SAVANNAH, Ga. (WSAV) – The Chatham County Board of Registrars has some messages about absentee ballots as more people are using them because of COVID-19, and ensuring that the voting method, sometimes referred to as mail-in ballots, are safe and secure.
Board Chair Colin McRae told reporters recently that “all state laws are followed in terms of processing and counting ballots.”
He says in the June primary, more than 30,000 voters returned absentee ballots. In the runoff election set for Tuesday, Aug. 11, more than 10,000 voters have already requested absentee ballots.
McRae says in the June primary, several hundred ballots were thrown out because the ballots were returned too late. He says ballots must be returned to the county election office by 7 p.m. on election night.
He says it’s not about the postmark from the post office, it’s about whether election officials have the ballot in their hands.
“We saw some ballots postmarked the Friday before that didn’t get to our office in time,” McRae said.
The chair says to keep in mind that there is no longer a local post office hub, which means mail is routed to Jacksonville, Florida before being sent back to Savannah. So he says you can’t necessarily assume the ballot will arrive on time if you only have a few days.
When in doubt, he says to bring the ballot to the election office on Eisenhower Drive. McRae says you can drop it off inside or use the secure drop off box that is now visible outside the office.
“It’s it’s very prominently displayed right out in front of our main door so you can drop it off there as late as 7 p.m. on Election Day,” he said.
McRae also reminds voters that ballots must be signed.
“Please look at the instructions on the ballot as to how it needs to be filled out how it needs to signed, how it needs to be sealed, etc. because that’s another way for a ballot to be rejected,” he said.
Finally, he says mistakes can be made — but if your ballot gets to election officials soon enough they have remedies to try and help you fix it. This includes sending you back a letter and giving you the opportunity to come in and do whatever you need to do to make sure ballot can be counted.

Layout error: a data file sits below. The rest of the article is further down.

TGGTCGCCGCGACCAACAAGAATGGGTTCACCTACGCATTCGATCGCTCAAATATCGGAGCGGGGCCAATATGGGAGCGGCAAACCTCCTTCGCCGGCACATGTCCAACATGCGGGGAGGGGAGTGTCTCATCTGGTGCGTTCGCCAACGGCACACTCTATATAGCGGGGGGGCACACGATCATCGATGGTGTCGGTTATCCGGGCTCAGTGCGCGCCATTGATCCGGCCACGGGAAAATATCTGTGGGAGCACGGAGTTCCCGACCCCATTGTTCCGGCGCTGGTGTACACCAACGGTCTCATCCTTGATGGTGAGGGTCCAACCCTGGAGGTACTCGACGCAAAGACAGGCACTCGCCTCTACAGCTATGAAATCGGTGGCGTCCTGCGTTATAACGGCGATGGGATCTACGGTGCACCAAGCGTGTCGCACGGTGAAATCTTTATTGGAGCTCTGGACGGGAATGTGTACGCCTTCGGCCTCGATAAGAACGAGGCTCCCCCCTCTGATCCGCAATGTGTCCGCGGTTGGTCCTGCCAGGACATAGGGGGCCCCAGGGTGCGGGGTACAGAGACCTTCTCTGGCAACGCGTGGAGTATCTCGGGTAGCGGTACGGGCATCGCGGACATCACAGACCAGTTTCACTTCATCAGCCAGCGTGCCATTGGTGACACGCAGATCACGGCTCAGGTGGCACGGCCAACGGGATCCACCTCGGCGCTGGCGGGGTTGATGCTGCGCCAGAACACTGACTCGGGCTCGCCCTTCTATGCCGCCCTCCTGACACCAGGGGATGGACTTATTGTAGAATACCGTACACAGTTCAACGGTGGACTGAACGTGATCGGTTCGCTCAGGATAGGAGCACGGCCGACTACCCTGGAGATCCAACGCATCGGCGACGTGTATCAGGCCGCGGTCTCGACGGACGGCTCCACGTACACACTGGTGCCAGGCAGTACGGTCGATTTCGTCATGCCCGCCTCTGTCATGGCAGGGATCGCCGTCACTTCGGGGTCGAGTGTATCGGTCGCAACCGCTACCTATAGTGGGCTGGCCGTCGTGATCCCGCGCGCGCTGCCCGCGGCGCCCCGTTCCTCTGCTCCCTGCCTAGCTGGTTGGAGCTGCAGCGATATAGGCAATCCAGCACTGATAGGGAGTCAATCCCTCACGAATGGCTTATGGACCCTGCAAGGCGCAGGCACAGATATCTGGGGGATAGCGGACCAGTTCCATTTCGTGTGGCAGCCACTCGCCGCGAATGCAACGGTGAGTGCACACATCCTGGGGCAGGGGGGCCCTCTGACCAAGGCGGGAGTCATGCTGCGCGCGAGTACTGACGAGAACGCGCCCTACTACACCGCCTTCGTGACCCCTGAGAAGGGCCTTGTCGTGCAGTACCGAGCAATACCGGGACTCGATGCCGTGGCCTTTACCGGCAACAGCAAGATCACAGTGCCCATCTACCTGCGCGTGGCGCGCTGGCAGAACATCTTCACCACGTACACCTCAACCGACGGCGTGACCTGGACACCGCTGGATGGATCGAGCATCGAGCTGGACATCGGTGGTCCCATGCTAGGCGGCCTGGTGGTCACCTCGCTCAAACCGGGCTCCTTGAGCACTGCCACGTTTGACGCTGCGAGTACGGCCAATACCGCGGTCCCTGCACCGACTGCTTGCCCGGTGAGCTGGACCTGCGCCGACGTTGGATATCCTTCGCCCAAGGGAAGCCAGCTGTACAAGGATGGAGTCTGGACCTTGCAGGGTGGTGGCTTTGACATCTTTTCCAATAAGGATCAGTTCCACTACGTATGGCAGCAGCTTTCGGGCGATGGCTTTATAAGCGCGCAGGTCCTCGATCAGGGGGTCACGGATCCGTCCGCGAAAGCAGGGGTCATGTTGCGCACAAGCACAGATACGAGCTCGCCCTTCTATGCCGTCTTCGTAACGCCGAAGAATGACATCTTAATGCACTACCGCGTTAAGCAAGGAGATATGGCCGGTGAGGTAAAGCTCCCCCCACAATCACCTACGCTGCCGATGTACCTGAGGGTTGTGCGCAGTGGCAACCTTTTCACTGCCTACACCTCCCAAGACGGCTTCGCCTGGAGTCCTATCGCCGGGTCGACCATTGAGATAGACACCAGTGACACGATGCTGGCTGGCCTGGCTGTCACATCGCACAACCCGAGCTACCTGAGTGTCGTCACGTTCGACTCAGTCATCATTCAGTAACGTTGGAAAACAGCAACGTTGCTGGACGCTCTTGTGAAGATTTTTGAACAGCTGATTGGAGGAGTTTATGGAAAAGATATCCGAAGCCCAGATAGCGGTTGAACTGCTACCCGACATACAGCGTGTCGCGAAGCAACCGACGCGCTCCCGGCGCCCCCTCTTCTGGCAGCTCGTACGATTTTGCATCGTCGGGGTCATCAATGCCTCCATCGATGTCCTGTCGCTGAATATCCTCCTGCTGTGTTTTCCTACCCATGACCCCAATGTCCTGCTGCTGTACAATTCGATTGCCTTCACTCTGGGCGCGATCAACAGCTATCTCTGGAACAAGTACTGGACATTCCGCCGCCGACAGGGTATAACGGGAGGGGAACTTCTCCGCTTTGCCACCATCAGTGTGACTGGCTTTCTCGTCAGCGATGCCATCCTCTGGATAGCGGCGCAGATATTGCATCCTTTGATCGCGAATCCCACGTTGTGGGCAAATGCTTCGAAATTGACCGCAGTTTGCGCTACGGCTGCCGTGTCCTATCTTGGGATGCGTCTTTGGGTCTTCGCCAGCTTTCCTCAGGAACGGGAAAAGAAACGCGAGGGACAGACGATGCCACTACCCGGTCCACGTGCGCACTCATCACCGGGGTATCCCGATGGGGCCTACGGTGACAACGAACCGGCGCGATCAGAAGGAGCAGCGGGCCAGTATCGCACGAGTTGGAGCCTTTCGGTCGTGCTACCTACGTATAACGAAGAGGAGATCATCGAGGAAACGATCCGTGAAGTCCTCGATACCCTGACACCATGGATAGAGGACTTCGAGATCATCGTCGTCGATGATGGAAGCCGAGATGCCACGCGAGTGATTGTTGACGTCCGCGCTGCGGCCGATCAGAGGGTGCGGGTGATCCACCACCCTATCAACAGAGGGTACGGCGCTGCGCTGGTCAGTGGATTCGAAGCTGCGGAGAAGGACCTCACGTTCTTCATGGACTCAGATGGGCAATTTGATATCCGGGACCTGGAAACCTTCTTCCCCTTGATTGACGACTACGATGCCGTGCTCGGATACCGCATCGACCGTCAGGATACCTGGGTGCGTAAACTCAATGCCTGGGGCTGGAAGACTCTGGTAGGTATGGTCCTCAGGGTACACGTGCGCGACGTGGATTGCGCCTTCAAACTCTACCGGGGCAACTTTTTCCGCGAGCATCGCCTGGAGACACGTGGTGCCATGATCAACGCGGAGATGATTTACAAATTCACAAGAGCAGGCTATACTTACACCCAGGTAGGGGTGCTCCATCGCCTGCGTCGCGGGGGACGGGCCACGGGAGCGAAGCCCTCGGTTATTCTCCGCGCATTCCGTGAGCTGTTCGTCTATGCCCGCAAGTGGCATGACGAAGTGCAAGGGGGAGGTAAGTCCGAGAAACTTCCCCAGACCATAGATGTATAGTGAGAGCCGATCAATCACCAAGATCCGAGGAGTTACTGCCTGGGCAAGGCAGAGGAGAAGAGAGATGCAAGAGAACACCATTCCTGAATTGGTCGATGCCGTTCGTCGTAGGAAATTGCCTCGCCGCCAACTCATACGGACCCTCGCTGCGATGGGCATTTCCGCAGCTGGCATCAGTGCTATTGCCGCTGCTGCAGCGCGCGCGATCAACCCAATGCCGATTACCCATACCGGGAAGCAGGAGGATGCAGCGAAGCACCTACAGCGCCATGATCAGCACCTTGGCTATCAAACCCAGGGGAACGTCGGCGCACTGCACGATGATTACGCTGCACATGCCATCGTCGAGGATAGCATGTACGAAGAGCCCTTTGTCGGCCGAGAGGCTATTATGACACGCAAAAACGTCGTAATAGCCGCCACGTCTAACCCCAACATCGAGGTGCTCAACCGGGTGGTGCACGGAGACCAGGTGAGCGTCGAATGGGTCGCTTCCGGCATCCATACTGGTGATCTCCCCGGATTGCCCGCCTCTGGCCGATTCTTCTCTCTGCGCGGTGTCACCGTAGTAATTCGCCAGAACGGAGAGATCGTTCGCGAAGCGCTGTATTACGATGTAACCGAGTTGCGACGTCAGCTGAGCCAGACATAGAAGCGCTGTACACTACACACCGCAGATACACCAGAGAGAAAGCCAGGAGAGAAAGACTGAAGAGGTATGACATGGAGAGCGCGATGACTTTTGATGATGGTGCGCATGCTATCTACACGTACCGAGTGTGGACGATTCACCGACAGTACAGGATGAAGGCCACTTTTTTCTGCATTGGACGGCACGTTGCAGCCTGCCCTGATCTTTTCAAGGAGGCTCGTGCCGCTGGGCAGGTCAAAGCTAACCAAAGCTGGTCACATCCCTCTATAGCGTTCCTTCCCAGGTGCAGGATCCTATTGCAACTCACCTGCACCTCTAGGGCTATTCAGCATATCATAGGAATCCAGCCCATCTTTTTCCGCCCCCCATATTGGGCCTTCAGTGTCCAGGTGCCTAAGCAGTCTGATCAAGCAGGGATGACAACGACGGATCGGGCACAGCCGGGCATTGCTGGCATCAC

- Sign ballot
- If you need help in terms of physical impairment, someone else can assist you but they will need to mark the ballot indicating they helped you
- Return the ballot as soon as you can can. When in doubt – drop off the ballot at the Election Office at 1117 Eisenhower Drive (in the back behind the tag office)
- If the ballot is received soon enough and there are any problems, election officials will contact you to allow you to remedy any problems
McRae says the increase in absentees used in June has allowed staff to get the experience it needs to count larger quantities of the mail-in paper ballots.
He is also reminding voters that in June, the Georgia Secretary of State instituted an emergency policy because of COVID-19 and safety concerns about voting in person. The secretary of state’s office sent letters to every registered voter in the state (more than 6,000,000) asking those voters if they wanted to request an absentee ballot.
But now, McRae says things are back to the usual way, i.e. that voters are never asked if they want an absentee ballot. The usual process is that you, as the voter, must take the initiative to request the ballot yourself. You can do that in a number of ways, including going online.
So, there are two steps for the voter which include first, saying you want the ballot, and then receiving the actual ballot in the mail and filling it out.
In terms of safety and security, McRae told reporters last week in response to a tweet from President Donald Trump who has consistently claimed, without evidence, that there is massive fraud in the mail in balloting system that he was “disappointed to see this level of rancor about this distrust in the process.”
“There certainly have been comments recently in the last couple of days questioning the validity of mail-in balloting,” McRae said. “The other reason that I’m disappointed about the level of rancor is that it seems to be pulled out of the air.”
He says the ballots are scrutinized, in terms of signatures, and there are strict election guidelines in place in terms of processing them. McRae also says no one is sent a ballot unless they request one and even during this pandemic, many people are still voting in person.
“So this idea that everybody gets a ballot and that there are just all of these hundreds of thousands of ballots floating around there for anybody to fill out, that’s just not the case,” he said.
“I’d like to convey to voters in Chatham County that at the Board of Registrars, that you know every step is taken to ensure that there is no fraud being carried out in the system,” he said.